Particulate testing of cardiovascular medical devices is an important and valuable step on the road to regulatory clearance, market success, and patient safety. Device manufacturers that incorporate particulate testing into their product development plans early are better equipped to navigate the regulatory clearance process and potentially reduce time to market. After premarket regulatory clearance is achieved, and the cardiovascular device is on the market in clinical use, postmarket lot release particulate testing and monitoring can help ensure product quality and safety going forward.
Particulate Testing of Cardiovascular Devices: What Is It, and Why Is It so Valuable?
Particulate testing determines the quantity and size of residual materials present on a cardiovascular device. Residual material includes substances resulting from the manufacturing process, such as metal shavings or millings from drilling; substances resulting from the packaging of the product, such as cardboard, packaging lint, or glue resins; and any particulates resulting from handling of the device during the manufacturing, packaging, or shipping processes. Residual material also includes coatings and adhesives present on the device that unintentionally slough off during clinical use, as well as any other foreign contaminants, such as dust or skin cells.
It is important that manufacturers ensure that these contaminants and byproducts of manufacturing are removed as they pose potential health risks to patients. When a device is used on a patient, particles could be released into their bloodstream and become lodged in the patient’s vascular capillary system. Whether this is harmful to the patient depends on the number and size of the particles as well as where and to what degree they cause an occlusion. In some cases, these occlusions could lead to blood clots and even stroke. In addition, the patient’s immune system may react adversely to the particulates.
Though these health risks are rare, a review of the FDA’s warning letters shows that adverse events related to particulates are all too common. As devices become more complex with specialized coatings and components, the device’s potential to release particulates and injure a patient increases. Therefore, the FDA has increased its scrutiny of particulates in cardiovascular devices.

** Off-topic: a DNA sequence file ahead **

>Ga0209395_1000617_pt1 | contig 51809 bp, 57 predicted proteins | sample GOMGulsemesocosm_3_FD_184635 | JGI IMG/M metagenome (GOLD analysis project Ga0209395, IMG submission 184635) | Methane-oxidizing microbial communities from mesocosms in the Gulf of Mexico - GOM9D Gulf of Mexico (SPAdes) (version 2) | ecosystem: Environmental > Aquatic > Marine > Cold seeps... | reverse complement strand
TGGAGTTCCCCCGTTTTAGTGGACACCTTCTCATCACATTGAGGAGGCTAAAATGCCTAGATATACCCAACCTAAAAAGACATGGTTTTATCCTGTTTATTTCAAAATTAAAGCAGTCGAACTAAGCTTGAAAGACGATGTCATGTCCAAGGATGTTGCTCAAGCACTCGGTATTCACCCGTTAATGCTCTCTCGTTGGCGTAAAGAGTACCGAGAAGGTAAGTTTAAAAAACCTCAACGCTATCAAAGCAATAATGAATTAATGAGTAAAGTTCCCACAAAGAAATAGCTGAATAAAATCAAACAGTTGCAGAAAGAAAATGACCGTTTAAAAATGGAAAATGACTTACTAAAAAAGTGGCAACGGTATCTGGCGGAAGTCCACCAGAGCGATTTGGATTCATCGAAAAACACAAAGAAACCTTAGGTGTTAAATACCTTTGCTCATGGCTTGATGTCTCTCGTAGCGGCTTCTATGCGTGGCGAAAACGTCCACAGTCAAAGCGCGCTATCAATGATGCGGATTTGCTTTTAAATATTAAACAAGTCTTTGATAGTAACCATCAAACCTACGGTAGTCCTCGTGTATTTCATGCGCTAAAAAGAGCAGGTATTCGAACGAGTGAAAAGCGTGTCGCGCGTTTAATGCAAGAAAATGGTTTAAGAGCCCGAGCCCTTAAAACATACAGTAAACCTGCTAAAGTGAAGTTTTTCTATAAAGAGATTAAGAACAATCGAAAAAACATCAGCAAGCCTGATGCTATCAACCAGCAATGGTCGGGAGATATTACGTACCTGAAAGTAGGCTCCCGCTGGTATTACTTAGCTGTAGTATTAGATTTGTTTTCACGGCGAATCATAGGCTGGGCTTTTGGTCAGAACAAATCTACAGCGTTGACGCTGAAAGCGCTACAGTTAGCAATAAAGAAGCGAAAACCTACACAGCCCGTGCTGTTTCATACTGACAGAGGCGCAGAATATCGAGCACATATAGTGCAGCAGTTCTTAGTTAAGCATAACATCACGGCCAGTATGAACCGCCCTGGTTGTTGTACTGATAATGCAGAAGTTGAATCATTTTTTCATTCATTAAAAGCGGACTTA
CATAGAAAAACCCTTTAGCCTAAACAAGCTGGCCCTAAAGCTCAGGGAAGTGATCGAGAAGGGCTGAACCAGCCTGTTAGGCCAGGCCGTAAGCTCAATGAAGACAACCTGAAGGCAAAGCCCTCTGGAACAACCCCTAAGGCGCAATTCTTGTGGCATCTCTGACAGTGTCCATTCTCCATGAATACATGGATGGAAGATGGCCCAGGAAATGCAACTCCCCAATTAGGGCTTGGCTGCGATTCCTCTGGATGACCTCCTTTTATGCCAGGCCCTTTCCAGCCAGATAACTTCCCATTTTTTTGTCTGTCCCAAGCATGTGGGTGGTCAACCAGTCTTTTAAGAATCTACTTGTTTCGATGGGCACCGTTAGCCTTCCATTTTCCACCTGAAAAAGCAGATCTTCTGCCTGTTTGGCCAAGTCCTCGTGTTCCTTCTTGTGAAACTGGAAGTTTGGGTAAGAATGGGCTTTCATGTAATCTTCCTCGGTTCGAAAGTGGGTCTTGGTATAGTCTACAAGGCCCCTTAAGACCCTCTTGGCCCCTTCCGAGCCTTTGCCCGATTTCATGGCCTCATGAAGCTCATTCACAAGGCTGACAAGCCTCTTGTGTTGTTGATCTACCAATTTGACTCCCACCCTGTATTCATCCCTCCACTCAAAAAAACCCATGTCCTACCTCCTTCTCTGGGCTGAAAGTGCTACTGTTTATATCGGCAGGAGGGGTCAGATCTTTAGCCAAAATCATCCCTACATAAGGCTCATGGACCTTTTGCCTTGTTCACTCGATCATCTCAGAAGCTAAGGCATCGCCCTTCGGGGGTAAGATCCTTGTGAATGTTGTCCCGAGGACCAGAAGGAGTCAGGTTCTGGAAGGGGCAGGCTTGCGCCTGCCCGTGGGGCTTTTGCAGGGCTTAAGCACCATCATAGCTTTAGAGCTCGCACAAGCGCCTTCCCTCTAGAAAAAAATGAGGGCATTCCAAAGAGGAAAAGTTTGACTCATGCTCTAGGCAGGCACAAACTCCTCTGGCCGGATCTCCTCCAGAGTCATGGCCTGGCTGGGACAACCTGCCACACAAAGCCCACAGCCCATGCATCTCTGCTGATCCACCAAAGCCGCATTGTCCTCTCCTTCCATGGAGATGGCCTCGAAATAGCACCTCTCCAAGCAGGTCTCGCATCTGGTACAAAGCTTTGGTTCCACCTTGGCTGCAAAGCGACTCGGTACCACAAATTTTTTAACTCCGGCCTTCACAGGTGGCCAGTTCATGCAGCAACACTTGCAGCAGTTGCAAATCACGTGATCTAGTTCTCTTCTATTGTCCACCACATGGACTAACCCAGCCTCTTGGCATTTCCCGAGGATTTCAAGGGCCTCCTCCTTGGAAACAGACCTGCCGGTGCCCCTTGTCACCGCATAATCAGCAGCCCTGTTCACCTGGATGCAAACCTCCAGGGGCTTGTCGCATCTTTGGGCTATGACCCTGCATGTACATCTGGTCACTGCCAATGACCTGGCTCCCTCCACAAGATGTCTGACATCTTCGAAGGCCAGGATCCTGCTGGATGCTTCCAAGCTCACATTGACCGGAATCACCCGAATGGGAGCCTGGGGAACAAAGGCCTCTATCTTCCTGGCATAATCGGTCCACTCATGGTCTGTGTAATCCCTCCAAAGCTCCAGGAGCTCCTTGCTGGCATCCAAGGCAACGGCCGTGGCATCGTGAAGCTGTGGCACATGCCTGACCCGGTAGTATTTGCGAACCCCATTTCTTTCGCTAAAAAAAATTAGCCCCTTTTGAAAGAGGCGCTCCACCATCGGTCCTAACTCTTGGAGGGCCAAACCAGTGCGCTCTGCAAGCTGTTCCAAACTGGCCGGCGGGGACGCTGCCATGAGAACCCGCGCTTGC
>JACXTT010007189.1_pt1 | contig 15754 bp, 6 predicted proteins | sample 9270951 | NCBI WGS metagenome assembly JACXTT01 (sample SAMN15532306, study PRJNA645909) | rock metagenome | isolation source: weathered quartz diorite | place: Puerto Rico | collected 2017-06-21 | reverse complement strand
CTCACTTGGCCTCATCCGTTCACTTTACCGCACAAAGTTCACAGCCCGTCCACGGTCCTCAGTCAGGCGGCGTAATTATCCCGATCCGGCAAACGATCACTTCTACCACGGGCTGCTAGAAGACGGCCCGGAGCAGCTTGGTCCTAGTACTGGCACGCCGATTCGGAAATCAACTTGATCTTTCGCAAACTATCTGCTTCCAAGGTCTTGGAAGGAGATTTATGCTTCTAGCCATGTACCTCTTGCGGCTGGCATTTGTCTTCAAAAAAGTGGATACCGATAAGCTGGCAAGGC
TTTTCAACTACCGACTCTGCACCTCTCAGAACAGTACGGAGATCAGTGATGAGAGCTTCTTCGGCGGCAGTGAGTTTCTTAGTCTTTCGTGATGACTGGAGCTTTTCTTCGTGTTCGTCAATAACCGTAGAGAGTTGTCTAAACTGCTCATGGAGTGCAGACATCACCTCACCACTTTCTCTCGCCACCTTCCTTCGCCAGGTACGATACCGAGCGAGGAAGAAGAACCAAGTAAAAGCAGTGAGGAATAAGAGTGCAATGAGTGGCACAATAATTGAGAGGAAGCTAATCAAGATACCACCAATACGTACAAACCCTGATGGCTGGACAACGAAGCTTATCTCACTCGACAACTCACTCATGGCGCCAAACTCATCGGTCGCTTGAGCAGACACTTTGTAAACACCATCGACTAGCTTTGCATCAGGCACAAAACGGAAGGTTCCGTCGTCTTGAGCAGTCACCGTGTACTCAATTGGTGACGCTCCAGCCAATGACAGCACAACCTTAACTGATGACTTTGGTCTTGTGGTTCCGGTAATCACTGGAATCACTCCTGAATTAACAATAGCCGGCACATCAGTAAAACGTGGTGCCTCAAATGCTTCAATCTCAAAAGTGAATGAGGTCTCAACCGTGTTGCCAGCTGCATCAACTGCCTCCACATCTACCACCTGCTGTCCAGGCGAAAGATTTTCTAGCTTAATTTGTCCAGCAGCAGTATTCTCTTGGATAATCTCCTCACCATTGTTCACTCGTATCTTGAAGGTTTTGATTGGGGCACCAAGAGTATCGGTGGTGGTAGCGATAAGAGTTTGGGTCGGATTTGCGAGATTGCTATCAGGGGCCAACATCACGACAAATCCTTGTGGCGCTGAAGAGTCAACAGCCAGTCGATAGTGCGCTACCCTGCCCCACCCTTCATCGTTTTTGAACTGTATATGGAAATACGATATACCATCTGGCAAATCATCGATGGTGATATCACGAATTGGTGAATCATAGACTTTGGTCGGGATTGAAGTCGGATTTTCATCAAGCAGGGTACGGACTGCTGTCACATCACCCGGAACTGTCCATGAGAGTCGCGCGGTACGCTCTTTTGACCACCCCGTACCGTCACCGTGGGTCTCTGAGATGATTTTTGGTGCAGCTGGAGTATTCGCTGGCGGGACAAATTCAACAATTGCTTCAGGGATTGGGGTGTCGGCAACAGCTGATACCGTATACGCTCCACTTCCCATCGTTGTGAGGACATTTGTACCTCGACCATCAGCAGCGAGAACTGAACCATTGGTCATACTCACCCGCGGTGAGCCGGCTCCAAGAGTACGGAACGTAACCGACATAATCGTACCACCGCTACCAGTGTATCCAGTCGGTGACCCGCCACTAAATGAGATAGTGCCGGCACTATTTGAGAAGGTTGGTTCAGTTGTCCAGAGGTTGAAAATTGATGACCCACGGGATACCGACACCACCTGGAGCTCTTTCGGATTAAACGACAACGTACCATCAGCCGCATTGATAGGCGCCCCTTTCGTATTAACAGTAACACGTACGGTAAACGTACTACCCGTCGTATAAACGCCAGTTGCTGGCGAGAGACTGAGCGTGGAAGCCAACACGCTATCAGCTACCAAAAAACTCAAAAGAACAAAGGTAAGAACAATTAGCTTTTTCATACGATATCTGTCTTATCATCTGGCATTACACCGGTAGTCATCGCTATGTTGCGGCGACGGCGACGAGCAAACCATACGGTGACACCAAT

For this reason, most cardiovascular device types are candidates for particulate testing. Chief among these are stents, stent-delivery systems, vascular catheters (guide catheters, angioplasty “balloon” catheters, and microcatheters), coated guide wires, introducers, and guide sheaths.
Active implantable devices—in particular, pacemakers and their associated accessories—are required to be particulate tested in compliance with international standards EN 45502/ISO 14708.
Premarket Product Validation
Particulate testing provides significant value to the manufacturer and, eventually, to the patient using the device. In our experience, manufacturers that follow published guidance and have written justification for their selected test methods, validation of the method, and demonstrated consistency in their particulate test results are more likely to experience a smoother U.S. FDA clearance process and speedier market launch.
Premarket particulate testing incorporated as part of the product validation process includes compliance with the following standards:
- ANSI/AAMI TIR 42 Evaluation of Particulates Associated with Vascular Medical Devices (approved 2010): This report offers guidance to medical device manufacturers in applying analytical methods for particulate testing, identifying potential sources of particulate contaminants, and guidance for developing acceptable limits for particulates.
- FDA’s Class II Special Controls Guidance Document for Certain Percutaneous Transluminal Coronary Angioplasty (PTCA) Catheters (issued 2010): Section 13, “Particulate Evaluation,” is particularly important to manufacturers submitting 510(k) clearance applications, as it lists specific methods FDA wants to see employed in particulate testing, such as worst-case scenario and exercise of the device.
- EN 45502 Active Implantable Medical Devices (published 2010), and ISO 14708 Implants for Surgery – Active Implantable Medical Devices (published 2014): These two harmonized standards set an acceptable level of residual particulate matter for such active implantable medical devices as pacemakers.